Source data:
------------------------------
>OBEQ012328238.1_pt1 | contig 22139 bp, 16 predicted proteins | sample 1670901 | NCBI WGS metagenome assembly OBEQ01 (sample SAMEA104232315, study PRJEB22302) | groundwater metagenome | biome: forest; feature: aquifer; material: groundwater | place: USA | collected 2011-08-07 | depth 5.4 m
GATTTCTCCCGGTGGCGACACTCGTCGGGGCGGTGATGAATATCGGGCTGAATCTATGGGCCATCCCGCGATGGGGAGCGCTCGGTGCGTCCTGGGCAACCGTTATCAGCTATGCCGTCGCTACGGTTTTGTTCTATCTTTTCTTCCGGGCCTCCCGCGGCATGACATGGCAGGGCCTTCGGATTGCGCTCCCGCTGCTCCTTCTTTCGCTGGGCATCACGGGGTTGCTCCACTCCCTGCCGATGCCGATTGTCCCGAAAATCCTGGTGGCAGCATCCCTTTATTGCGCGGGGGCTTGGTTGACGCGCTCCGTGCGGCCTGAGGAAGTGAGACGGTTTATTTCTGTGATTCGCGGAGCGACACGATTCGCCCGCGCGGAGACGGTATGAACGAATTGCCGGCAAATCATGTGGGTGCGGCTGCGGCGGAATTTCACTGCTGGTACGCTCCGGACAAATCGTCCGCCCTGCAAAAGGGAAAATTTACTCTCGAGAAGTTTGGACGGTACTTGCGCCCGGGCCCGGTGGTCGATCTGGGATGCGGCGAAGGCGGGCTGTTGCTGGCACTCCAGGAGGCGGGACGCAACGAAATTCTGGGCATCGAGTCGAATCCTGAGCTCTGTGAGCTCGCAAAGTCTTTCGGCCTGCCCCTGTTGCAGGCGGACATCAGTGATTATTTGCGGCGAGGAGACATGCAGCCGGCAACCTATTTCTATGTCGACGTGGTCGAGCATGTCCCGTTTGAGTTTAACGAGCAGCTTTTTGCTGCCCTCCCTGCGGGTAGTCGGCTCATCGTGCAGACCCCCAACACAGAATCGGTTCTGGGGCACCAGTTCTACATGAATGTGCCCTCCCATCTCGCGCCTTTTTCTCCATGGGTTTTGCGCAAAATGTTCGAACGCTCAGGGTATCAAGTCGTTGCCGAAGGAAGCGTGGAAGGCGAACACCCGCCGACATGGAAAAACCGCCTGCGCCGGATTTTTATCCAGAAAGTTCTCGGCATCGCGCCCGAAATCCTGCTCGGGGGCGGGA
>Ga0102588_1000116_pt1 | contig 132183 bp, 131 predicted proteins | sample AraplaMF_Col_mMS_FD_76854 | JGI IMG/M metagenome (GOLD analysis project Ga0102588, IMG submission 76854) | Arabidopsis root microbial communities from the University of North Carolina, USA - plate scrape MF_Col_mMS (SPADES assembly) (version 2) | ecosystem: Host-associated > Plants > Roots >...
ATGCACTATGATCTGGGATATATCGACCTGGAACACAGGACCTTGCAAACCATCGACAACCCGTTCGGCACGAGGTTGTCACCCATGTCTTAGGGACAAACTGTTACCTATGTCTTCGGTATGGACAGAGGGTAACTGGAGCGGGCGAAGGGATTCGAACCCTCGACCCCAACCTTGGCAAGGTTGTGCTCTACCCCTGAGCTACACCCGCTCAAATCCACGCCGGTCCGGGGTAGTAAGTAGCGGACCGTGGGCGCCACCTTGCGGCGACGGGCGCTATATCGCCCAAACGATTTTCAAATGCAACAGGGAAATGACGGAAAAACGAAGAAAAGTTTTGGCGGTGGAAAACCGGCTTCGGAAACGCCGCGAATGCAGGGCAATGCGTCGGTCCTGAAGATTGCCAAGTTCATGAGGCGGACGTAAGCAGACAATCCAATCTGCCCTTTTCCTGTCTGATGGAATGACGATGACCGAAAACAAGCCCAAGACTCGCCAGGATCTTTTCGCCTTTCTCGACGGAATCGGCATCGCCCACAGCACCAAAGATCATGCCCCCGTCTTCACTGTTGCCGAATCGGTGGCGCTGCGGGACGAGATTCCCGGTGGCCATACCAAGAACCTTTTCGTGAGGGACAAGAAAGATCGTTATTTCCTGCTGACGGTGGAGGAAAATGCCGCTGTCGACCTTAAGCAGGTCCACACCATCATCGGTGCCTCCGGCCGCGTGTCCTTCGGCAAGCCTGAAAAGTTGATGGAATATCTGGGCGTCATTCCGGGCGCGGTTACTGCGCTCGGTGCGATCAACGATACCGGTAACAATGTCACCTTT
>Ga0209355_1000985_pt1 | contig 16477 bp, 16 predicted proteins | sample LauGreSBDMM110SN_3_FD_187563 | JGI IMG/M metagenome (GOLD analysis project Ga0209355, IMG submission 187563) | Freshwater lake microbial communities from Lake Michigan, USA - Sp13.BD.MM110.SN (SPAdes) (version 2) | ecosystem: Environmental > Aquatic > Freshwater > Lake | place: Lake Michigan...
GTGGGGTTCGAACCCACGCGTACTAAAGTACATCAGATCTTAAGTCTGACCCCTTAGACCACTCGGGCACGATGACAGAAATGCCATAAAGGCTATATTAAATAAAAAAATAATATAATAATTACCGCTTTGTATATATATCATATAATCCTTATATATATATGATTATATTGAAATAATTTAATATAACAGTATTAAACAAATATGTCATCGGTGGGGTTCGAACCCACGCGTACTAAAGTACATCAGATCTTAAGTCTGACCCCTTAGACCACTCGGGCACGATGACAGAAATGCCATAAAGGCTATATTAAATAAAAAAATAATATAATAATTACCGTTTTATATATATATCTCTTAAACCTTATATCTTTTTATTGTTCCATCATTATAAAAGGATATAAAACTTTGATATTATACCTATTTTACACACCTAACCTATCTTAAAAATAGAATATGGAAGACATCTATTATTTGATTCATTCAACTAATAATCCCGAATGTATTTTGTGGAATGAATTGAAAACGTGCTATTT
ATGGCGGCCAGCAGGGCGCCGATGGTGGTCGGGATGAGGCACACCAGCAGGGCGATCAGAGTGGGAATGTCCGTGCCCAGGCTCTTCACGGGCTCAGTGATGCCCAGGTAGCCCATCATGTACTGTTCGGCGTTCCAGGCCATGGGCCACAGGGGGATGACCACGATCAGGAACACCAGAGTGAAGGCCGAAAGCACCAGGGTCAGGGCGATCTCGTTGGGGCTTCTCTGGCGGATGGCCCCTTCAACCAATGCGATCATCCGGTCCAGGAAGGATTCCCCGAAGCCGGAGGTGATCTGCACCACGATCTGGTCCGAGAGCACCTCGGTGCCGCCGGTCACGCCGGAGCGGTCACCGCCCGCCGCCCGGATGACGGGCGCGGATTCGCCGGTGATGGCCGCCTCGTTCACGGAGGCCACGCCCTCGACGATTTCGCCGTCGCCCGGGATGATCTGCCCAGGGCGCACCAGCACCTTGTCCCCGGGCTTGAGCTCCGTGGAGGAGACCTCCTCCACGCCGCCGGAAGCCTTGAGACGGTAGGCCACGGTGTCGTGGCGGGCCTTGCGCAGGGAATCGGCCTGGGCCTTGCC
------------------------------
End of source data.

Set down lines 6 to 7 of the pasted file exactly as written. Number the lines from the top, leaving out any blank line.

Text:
GTGGGGTTCGAACCCACGCGTACTAAAGTACATCAGATCTTAAGTCTGACCCCTTAGACCACTCGGGCACGATGACAGAAATGCCATAAAGGCTATATTAAATAAAAAAATAATATAATAATTACCGCTTTGTATATATATCATATAATCCTTATATATATATGATTATATTGAAATAATTTAATATAACAGTATTAAACAAATATGTCATCGGTGGGGTTCGAACCCACGCGTACTAAAGTACATCAGATCTTAAGTCTGACCCCTTAGACCACTCGGGCACGATGACAGAAATGCCATAAAGGCTATATTAAATAAAAAAATAATATAATAATTACCGTTTTATATATATATCTCTTAAACCTTATATCTTTTTATTGTTCCATCATTATAAAAGGATATAAAACTTTGATATTATACCTATTTTACACACCTAACCTATCTTAAAAATAGAATATGGAAGACATCTATTATTTGATTCATTCAACTAATAATCCCGAATGTATTTTGTGGAATGAATTGAAAACGTGCTATTT
ATGGCGGCCAGCAGGGCGCCGATGGTGGTCGGGATGAGGCACACCAGCAGGGCGATCAGAGTGGGAATGTCCGTGCCCAGGCTCTTCACGGGCTCAGTGATGCCCAGGTAGCCCATCATGTACTGTTCGGCGTTCCAGGCCATGGGCCACAGGGGGATGACCACGATCAGGAACACCAGAGTGAAGGCCGAAAGCACCAGGGTCAGGGCGATCTCGTTGGGGCTTCTCTGGCGGATGGCCCCTTCAACCAATGCGATCATCCGGTCCAGGAAGGATTCCCCGAAGCCGGAGGTGATCTGCACCACGATCTGGTCCGAGAGCACCTCGGTGCCGCCGGTCACGCCGGAGCGGTCACCGCCCGCCGCCCGGATGACGGGCGCGGATTCGCCGGTGATGGCCGCCTCGTTCACGGAGGCCACGCCCTCGACGATTTCGCCGTCGCCCGGGATGATCTGCCCAGGGCGCACCAGCACCTTGTCCCCGGGCTTGAGCTCCGTGGAGGAGACCTCCTCCACGCCGCCGGAAGCCTTGAGACGGTAGGCCACGGTGTCGTGGCGGGCCTTGCGCAGGGAATCGGCCTGGGCCTTGCC